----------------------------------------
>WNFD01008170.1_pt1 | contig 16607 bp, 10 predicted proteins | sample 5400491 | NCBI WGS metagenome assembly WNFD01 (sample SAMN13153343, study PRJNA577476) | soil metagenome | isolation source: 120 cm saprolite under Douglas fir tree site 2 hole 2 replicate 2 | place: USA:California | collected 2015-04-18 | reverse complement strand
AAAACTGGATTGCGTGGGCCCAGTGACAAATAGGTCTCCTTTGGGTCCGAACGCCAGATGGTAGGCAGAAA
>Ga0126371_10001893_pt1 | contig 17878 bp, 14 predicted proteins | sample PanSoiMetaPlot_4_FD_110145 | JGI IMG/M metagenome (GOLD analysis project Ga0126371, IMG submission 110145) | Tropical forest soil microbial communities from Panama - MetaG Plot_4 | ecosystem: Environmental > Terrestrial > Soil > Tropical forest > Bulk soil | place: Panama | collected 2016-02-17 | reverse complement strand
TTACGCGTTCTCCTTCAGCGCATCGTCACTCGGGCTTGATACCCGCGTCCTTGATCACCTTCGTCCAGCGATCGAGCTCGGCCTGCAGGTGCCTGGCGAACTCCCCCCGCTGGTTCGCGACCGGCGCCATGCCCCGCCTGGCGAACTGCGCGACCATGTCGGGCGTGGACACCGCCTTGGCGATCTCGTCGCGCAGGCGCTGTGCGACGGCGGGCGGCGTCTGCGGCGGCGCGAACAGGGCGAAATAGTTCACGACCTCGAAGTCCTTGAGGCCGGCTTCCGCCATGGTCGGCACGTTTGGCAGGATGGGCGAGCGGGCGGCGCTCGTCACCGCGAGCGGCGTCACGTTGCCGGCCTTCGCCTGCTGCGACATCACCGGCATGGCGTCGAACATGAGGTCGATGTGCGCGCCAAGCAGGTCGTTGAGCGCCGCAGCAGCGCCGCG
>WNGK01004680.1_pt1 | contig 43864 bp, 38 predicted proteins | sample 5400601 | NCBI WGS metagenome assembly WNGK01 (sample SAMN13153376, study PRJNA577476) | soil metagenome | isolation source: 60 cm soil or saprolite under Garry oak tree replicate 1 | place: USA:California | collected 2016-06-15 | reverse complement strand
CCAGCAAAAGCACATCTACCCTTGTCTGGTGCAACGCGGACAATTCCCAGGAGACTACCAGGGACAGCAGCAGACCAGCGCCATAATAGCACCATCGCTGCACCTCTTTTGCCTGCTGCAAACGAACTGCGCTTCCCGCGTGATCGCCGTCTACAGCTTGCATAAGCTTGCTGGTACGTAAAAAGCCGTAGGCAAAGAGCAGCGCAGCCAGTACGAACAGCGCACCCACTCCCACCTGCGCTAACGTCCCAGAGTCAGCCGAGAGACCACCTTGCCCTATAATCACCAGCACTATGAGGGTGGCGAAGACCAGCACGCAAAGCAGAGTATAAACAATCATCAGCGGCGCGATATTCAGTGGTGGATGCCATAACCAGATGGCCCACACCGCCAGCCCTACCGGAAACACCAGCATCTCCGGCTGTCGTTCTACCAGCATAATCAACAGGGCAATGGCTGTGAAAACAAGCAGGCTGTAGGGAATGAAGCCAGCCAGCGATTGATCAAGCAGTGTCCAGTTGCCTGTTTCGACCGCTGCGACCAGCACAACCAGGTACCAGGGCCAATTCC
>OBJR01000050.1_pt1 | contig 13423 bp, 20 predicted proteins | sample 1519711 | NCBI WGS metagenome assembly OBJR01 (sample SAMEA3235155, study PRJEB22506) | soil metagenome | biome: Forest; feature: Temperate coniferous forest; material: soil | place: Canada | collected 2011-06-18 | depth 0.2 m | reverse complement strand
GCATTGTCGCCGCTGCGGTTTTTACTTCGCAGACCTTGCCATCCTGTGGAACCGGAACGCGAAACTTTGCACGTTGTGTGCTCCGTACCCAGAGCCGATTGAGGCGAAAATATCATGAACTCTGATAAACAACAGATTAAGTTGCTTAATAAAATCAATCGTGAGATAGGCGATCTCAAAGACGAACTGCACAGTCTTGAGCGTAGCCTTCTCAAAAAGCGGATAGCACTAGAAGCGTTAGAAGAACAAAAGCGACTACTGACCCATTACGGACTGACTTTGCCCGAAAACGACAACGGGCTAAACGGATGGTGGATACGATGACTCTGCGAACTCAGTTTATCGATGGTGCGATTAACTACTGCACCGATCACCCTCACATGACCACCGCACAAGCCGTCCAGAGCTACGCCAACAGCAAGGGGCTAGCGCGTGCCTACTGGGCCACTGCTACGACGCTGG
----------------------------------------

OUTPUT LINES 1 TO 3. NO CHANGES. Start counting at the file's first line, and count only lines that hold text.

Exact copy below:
>WNFD01008170.1_pt1 | contig 16607 bp, 10 predicted proteins | sample 5400491 | NCBI WGS metagenome assembly WNFD01 (sample SAMN13153343, study PRJNA577476) | soil metagenome | isolation source: 120 cm saprolite under Douglas fir tree site 2 hole 2 replicate 2 | place: USA:California | collected 2015-04-18 | reverse complement strand
AAAACTGGATTGCGTGGGCCCAGTGACAAATAGGTCTCCTTTGGGTCCGAACGCCAGATGGTAGGCAGAAA
>Ga0126371_10001893_pt1 | contig 17878 bp, 14 predicted proteins | sample PanSoiMetaPlot_4_FD_110145 | JGI IMG/M metagenome (GOLD analysis project Ga0126371, IMG submission 110145) | Tropical forest soil microbial communities from Panama - MetaG Plot_4 | ecosystem: Environmental > Terrestrial > Soil > Tropical forest > Bulk soil | place: Panama | collected 2016-02-17 | reverse complement strand